Industry Spotlight – Debra Laraman of the Bay of Plenty Polytechnic
This week Debra Laraman of the Bay of Plenty Polytechnic talks to Anna Norman of Designer Direction. Debra offers advice for prospective fashion students and gives her perspective on some pressing issues currently impacting on the New Zealand fashion industry.
As the programme leader of Bay of Plenty Polytechnic’s Creative Design programmes, Deb Laraman shares her decades of experience – in fashion, retail, design, buying, illustration and textiles – with the future faces of New Zealand’s fashion design industry. For her, the role is a dream job, a chance to infect budding designers with the same passion and enthusiasm that has kept her in the challenging industry since the late-1970s. She tells them what she is now telling Designer Direction: yes, there is a push towards eco-friendly fashion, while designers also face stiff competition from cheap imports. But New Zealand designers can carve out a niche in high-quality, lasting garments. And if you have a great business plan, talent and drive, you can succeed in this constantly evolving industry.
What are some of your successes an educator?
The ongoing success of our students and our graduates in competitions such as Westfield Style Pasifika, where they have won one or more sections each year since they started entering in 2002. Many students have established successful business and it is pleasing to see them do so well.
What advice can you give to those contemplating studying fashion?
You need to be creative, open minded and multi-skilled, with good academic ability, and be able to work quickly and efficiently, on multiple tasks.
Are all fashion courses created equally? What should a prospective student consider?
The success of the institution’s graduates; the success of the tutors and the content of the programme (speak directly to the staff teaching); access to help outside the classroom (you don’t want to be just a number in a programme with 200 or more students); after-hours facilities; and proximity to your home, ease of parking and other basic things, which may add to stress and expenses.
What progress has been made with fashion education at a tertiary level, compared to 10 years ago?
Through FINZ, the educators now meet annually at a two-day conference, where they also present research and collaborate with industry. The fashion educators are now very aligned with industry.
What is the future of fashion design education in New Zealand?
We need to develop the creative thinking skills of students so that they are designers in the real sense of the word. They need skills and knowledge across a range of disciplines; they need a full and comprehensive knowledge of design process and context, and an understanding of global issues in relation to economics and environmental impact.
It can be challenging for graduates to start up their own business, particularly in our current economic climate. What are the key factors for setting up a successful business, post-graduation?
– Industry experience – it is vital that they have some industry contacts
– Business skills and some financial backing.
– Good communication and marketing skills.
– A long-term plan for the business: an understanding of the market and the creative potential to create a product with some differentiating features.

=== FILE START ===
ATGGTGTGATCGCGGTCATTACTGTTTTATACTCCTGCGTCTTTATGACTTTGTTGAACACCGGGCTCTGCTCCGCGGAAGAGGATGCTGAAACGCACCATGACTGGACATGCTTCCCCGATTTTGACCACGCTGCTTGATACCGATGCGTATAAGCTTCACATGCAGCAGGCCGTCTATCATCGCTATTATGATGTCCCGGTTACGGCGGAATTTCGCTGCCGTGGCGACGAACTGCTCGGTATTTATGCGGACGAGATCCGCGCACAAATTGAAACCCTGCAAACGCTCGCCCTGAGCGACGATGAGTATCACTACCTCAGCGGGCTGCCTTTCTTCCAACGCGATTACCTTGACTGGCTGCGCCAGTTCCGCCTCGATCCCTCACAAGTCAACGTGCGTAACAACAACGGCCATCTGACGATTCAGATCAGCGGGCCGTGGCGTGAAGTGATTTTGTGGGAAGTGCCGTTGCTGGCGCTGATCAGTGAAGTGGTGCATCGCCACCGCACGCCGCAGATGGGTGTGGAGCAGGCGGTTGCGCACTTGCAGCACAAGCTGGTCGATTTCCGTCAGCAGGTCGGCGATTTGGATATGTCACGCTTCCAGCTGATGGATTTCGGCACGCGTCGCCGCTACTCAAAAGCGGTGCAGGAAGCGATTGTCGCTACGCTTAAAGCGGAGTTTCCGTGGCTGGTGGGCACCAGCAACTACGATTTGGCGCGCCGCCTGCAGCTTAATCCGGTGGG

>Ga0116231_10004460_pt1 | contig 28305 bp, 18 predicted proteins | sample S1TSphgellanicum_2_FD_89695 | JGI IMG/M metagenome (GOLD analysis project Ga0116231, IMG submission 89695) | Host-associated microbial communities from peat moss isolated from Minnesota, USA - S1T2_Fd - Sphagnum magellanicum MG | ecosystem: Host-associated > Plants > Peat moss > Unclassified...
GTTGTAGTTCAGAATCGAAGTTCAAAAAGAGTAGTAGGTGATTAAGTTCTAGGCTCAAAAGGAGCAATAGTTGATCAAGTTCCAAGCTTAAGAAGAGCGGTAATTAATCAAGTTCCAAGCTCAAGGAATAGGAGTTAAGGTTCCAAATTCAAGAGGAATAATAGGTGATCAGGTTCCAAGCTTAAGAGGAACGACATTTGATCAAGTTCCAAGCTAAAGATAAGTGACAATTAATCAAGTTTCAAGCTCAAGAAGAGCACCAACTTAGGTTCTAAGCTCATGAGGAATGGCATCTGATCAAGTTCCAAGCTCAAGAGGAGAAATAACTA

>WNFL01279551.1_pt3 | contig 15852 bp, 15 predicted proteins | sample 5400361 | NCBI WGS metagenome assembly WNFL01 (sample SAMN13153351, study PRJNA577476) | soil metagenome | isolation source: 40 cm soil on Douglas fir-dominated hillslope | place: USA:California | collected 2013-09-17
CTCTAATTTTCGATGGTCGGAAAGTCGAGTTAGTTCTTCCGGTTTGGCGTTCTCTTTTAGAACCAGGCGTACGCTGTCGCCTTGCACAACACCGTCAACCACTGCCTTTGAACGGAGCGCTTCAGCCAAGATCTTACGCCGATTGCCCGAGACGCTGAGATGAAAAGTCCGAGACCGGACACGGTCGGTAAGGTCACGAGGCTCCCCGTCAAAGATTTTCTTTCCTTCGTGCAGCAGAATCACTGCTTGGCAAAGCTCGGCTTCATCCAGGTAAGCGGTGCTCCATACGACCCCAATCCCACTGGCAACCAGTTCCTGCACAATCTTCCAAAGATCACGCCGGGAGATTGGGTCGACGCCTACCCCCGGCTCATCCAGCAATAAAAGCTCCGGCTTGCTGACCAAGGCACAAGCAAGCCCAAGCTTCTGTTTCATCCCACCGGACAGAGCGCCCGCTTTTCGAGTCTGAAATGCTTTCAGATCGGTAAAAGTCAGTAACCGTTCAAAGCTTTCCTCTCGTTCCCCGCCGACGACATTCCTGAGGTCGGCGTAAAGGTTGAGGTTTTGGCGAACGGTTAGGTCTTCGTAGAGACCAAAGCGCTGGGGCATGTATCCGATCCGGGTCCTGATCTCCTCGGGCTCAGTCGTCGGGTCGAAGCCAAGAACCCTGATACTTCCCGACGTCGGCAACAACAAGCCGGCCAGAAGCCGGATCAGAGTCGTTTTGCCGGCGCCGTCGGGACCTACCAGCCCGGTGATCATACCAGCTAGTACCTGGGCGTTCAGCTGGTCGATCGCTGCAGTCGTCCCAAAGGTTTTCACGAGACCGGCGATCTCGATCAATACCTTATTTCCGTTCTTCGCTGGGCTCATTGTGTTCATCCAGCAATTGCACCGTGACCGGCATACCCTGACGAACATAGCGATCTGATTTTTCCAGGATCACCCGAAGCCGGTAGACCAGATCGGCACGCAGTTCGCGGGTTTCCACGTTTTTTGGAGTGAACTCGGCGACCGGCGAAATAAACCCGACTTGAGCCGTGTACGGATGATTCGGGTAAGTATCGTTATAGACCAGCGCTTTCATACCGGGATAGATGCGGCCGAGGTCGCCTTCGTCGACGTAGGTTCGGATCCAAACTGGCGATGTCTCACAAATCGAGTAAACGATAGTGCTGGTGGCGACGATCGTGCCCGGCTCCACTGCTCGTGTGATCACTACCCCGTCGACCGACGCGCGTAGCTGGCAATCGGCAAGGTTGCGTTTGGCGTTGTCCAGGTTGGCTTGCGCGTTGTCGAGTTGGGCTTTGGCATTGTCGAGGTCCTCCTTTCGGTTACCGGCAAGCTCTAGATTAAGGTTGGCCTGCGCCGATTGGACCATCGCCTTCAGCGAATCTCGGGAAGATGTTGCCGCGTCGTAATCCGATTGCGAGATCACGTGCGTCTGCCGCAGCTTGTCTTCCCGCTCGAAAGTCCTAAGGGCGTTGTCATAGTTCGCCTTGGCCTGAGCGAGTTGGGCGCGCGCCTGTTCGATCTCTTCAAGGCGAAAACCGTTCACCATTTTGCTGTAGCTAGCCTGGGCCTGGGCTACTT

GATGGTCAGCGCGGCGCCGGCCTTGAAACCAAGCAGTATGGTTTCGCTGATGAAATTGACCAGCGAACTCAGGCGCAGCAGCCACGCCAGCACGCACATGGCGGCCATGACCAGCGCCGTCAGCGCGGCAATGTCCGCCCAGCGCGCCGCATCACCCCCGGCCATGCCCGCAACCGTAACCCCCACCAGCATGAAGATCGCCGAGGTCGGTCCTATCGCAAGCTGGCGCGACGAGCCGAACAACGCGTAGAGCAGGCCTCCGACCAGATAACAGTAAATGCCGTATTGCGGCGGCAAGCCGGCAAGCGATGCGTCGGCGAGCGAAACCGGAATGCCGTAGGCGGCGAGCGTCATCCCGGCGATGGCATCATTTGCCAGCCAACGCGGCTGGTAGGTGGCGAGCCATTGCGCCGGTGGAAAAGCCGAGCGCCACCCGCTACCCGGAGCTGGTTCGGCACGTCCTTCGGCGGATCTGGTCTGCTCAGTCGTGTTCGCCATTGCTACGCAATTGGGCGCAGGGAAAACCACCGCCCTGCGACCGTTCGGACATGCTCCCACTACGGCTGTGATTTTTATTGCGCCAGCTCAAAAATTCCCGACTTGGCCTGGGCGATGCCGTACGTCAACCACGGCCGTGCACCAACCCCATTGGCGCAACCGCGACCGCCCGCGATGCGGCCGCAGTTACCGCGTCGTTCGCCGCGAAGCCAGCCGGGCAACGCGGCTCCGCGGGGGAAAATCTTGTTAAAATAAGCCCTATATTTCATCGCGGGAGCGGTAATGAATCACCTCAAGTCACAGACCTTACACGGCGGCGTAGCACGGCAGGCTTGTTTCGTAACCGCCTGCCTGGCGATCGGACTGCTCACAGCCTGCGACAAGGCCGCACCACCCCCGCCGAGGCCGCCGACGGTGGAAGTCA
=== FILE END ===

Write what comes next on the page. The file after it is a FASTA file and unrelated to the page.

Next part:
– An understanding of the impact of offshore manufacturing and the ability to realise its short- and long-term implications.
The fashion industry is constantly evolving, influenced by global events and, more recently, the failing economy. With these changes comes a shift in ideals and during the last five years we have seen a move toward incorporating sustainable business practices to help benefit the environment. How do you think a fashion designer might incorporate this into their own business?
They need to come to grips with this huge issue, on a range of fronts. Cheap imports have forced the industry to go offshore, to meet margins, but we don’t see the ethical and human rights issues involved in manufacturing in developing countries.
Designers like Stella McCartney and Katharine Hamnett, for instance, are great role models for a new way of thinking about eco-fashion. In New Zealand, Kate Sylvester is making environmentally conscious garments locally, using organic fibres.
Despite a shift in the industry to want to protect the environment, New Zealand is now experiencing an increase in the outsourcing of manufacturing to companies offshore. Is there is a future in apparel manufacturing in this country?
There is a future in New Zealand fashion and tertiary educators are doing their part to educate students on eco fashion and sustainable design. New Zealand could easily turn this situation around. For instance, if New Zealand designers made all their clothes here we could create 62,000 jobs and contribute 655 million in tax revenue and $11 billion to our economy (Good magazine 2008)
We cannot compete with cheap offshore manufacturers but we can produce high-quality goods that last longer and are made and designed in New Zealand.
What is the best advice you can offer to those looking to set up their own fashion design business?
Go for it, but only if you have good business skills or a partner who brings this expertise. You will need a product that has a point of difference and caters to a niche market, and you need to know your customer and how this product will be marketed, sold and distributed. And, of course, you need to be sure you can actually sustain an income. It doesn’t sound easy but there are young designers with talent and drive that are starting new and exciting labels. If consumers support them by asking for a New Zealand-made product, we can help them establish a business and a future.
Photo courtesy of the Bay of Plenty Polytechnic.